By Tim Soutphommasane
Can you legislate for virtue or eradicate racism through laws? These are questions that have been raised in the current debate about the Racial Discrimination Act.
Some, particularly those who favour the Federal Government’s proposed reform to the Act, suggest that combating discrimination is best left to the marketplace of ideas. We should fight bad speech, as it were, with good speech. It is argued that if people wish to air their prejudices and bigotry, we should let them be censured or ridiculed with the speech of others.
This view is wrong for a number of reasons. While it would be naïve to believe that legislation alone can solve society’s ills, it would be even more naïve to believe that laws should therefore be no part of the solution at all. As with all markets, the marketplace of ideas can fail. It is simply not reasonable or realistic to believe that racist speech can be fought with well-reasoned rebuttal – for the simple reason that that racist speech often is not rational in the first place. When confronted, for example, with a racist rant on a bus, a burst of rational speech may do nothing to change the mind of the one doing the ranting.
Moreover, it can be unrealistic to prescribe that those who are subjected to racist abuse should only fight back with speech, and speech alone. Racism can silence its targets. It may be one thing for someone occupying a privileged social position to speak back when confronted with abuse. It may be another for someone who may be speaking from a more marginal or vulnerable position to do the same.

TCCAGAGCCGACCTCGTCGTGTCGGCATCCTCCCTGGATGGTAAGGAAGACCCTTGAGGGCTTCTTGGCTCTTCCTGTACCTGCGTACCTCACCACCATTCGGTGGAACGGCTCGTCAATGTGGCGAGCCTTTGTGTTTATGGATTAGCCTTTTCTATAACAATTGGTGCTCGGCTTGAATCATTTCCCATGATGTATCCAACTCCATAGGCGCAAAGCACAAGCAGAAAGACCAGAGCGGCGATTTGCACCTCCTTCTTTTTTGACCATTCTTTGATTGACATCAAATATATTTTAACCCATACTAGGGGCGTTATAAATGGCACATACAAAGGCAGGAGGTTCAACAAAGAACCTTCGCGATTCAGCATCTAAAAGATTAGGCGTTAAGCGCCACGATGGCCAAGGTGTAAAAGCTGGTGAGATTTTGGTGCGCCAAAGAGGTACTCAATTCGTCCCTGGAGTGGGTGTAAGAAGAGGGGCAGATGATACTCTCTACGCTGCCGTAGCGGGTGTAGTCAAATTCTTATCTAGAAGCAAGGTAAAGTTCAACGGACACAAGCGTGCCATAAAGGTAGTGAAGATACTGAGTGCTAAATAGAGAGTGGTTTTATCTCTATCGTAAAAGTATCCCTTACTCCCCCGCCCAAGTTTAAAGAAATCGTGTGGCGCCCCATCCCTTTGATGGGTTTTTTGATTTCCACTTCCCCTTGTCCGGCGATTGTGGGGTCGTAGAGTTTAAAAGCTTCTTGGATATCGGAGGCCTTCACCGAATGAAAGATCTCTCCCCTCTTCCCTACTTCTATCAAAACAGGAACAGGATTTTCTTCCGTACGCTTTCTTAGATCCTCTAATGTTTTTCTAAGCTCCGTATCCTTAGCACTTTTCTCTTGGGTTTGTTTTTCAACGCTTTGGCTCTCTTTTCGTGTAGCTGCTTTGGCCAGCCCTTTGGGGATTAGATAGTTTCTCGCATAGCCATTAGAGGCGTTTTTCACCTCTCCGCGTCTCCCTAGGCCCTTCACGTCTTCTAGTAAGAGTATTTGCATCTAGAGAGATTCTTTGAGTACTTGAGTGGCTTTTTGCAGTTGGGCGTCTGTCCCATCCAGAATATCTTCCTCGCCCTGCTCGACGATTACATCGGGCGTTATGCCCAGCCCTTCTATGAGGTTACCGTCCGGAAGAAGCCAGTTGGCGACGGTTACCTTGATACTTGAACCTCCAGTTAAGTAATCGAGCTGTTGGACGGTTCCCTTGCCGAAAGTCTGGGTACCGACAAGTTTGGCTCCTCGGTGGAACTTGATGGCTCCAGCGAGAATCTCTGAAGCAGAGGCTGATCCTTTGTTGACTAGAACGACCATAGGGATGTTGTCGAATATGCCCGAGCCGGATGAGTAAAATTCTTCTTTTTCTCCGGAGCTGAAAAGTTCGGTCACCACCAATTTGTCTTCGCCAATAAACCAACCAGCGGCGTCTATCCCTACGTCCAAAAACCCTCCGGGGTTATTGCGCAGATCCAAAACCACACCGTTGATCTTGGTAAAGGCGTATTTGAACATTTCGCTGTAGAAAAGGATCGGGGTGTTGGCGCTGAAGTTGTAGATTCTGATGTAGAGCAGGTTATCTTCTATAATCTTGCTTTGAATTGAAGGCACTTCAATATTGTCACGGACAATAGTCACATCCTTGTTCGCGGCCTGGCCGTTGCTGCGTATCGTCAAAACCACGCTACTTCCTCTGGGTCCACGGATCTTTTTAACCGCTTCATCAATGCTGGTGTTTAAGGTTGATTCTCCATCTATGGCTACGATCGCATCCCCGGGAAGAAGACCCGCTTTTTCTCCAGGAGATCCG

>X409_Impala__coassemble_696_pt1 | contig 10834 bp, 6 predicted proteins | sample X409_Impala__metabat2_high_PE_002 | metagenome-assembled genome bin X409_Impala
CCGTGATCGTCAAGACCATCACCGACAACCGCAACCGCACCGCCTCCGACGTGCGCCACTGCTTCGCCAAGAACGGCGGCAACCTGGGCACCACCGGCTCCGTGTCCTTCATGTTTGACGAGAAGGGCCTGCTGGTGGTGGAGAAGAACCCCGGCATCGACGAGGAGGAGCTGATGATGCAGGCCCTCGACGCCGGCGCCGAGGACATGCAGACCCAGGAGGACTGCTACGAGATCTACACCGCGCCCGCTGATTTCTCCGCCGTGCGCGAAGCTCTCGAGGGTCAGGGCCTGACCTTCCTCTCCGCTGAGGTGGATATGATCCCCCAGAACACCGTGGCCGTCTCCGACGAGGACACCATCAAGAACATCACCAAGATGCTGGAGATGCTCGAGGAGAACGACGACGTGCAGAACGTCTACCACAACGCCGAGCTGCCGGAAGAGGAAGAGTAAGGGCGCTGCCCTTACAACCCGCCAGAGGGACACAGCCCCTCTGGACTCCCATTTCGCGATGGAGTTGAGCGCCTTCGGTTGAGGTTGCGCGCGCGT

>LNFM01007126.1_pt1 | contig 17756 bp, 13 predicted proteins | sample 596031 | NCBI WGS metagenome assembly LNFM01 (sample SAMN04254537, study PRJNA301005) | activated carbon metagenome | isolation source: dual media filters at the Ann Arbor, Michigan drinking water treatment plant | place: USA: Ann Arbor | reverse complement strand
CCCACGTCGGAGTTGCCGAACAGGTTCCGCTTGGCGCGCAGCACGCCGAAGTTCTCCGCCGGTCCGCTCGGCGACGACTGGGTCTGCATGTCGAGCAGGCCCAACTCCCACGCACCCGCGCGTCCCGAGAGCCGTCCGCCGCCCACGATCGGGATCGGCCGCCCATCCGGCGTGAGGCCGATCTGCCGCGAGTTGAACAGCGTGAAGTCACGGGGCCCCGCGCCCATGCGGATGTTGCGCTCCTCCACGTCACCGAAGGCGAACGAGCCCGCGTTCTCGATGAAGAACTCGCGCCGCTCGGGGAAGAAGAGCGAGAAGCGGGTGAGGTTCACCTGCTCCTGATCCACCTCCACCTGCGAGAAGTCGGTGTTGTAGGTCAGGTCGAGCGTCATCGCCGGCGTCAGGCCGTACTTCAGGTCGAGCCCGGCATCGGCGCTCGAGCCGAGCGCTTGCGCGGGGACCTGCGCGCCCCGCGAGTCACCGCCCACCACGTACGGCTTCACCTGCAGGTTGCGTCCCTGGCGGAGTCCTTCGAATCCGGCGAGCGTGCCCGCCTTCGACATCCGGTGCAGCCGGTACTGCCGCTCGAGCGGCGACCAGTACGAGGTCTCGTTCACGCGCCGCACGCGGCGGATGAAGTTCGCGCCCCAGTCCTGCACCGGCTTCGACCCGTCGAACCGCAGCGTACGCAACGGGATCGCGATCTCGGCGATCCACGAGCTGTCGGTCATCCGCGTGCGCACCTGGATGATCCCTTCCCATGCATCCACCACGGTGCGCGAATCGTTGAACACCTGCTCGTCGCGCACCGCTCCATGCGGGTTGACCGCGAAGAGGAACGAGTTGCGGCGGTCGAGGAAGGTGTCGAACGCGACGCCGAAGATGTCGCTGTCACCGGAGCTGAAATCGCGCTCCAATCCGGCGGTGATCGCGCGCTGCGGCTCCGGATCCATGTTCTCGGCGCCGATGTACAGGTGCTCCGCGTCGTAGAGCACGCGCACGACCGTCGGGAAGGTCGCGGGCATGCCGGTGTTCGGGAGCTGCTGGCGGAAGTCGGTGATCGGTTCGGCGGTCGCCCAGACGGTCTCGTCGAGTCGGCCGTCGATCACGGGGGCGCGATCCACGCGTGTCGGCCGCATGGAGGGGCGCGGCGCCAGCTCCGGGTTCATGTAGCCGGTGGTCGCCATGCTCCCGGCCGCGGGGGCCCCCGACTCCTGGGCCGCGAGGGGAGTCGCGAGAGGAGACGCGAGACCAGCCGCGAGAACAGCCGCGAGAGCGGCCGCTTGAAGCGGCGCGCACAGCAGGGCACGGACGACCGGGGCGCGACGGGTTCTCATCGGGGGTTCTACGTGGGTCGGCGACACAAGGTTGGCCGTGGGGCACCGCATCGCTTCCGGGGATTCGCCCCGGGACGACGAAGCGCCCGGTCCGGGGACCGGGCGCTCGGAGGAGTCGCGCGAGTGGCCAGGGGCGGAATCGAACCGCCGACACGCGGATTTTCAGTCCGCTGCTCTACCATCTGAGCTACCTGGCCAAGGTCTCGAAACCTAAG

The law should have a role in combatting racism. The law regulates many aspects of our social life, after all. Why should it not also have something to say about abuse and harassment that violates another person’s dignity and freedom? Why should it not play a part in setting a civil and tolerant tone in a liberal democratic society? And if we do affirm that racism is abhorrent, and that we should endorse actions designed to ameliorate behaviour, why should we not use the law to set civil standards?
In the case of the Racial Discrimination Act, its provisions on racial vilification have, during the almost two decades they have been in operation, done a number of things. Not least, they have influenced the emotional climate of the public culture. They have helped to set the tone for our multicultural society. They have provided all Australians with a legal means of holding others accountable for public acts of racial vilification that have the effect of degrading them.
There is no good reason for changing laws that have been in place for close to 20 years, and which have worked well to provide legal remedies for racial vilification. The law should stay as it is. Now is not the time to be weakening legal protections against racism. Now is certainly not the time to be elevating a right to bigotry over a right to be free from bigotry’s effects.